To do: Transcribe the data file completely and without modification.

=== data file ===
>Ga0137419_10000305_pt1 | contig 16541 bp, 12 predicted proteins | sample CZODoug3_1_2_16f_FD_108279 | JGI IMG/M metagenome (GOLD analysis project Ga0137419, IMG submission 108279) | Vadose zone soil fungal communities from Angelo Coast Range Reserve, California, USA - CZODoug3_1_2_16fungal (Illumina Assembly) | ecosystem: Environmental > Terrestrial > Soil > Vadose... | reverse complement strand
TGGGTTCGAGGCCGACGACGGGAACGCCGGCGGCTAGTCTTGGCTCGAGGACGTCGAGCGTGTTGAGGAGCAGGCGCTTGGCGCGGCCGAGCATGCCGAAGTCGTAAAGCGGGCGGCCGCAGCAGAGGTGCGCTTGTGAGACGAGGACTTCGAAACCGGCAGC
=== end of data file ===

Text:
>Ga0137419_10000305_pt1 | contig 16541 bp, 12 predicted proteins | sample CZODoug3_1_2_16f_FD_108279 | JGI IMG/M metagenome (GOLD analysis project Ga0137419, IMG submission 108279) | Vadose zone soil fungal communities from Angelo Coast Range Reserve, California, USA - CZODoug3_1_2_16fungal (Illumina Assembly) | ecosystem: Environmental > Terrestrial > Soil > Vadose... | reverse complement strand
TGGGTTCGAGGCCGACGACGGGAACGCCGGCGGCTAGTCTTGGCTCGAGGACGTCGAGCGTGTTGAGGAGCAGGCGCTTGGCGCGGCCGAGCATGCCGAAGTCGTAAAGCGGGCGGCCGCAGCAGAGGTGCGCTTGTGAGACGAGGACTTCGAAACCGGCAGC